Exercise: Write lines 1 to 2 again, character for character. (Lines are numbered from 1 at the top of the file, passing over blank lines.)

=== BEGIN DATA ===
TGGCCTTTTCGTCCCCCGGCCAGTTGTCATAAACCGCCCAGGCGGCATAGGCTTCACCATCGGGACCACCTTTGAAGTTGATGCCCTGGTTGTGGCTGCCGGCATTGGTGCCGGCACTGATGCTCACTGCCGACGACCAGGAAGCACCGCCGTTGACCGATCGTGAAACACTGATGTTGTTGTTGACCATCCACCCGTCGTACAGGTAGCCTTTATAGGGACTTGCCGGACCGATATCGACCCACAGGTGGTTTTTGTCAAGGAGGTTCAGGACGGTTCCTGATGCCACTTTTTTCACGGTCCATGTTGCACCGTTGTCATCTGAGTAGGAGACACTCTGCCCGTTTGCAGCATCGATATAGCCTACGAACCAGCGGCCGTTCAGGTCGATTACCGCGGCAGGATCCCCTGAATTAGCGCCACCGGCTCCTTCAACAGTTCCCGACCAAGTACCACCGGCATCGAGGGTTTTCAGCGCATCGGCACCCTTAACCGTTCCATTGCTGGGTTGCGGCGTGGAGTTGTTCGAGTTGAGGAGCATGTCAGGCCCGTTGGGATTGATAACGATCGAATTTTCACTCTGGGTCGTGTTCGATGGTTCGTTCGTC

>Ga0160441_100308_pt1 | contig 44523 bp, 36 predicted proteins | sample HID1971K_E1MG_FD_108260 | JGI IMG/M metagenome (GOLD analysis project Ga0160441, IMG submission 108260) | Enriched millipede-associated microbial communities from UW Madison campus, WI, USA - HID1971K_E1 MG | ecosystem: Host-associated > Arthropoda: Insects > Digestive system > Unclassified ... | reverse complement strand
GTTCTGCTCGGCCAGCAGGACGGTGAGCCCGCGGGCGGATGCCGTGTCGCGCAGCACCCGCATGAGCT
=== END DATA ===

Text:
TGGCCTTTTCGTCCCCCGGCCAGTTGTCATAAACCGCCCAGGCGGCATAGGCTTCACCATCGGGACCACCTTTGAAGTTGATGCCCTGGTTGTGGCTGCCGGCATTGGTGCCGGCACTGATGCTCACTGCCGACGACCAGGAAGCACCGCCGTTGACCGATCGTGAAACACTGATGTTGTTGTTGACCATCCACCCGTCGTACAGGTAGCCTTTATAGGGACTTGCCGGACCGATATCGACCCACAGGTGGTTTTTGTCAAGGAGGTTCAGGACGGTTCCTGATGCCACTTTTTTCACGGTCCATGTTGCACCGTTGTCATCTGAGTAGGAGACACTCTGCCCGTTTGCAGCATCGATATAGCCTACGAACCAGCGGCCGTTCAGGTCGATTACCGCGGCAGGATCCCCTGAATTAGCGCCACCGGCTCCTTCAACAGTTCCCGACCAAGTACCACCGGCATCGAGGGTTTTCAGCGCATCGGCACCCTTAACCGTTCCATTGCTGGGTTGCGGCGTGGAGTTGTTCGAGTTGAGGAGCATGTCAGGCCCGTTGGGATTGATAACGATCGAATTTTCACTCTGGGTCGTGTTCGATGGTTCGTTCGTC

>Ga0160441_100308_pt1 | contig 44523 bp, 36 predicted proteins | sample HID1971K_E1MG_FD_108260 | JGI IMG/M metagenome (GOLD analysis project Ga0160441, IMG submission 108260) | Enriched millipede-associated microbial communities from UW Madison campus, WI, USA - HID1971K_E1 MG | ecosystem: Host-associated > Arthropoda: Insects > Digestive system > Unclassified ... | reverse complement strand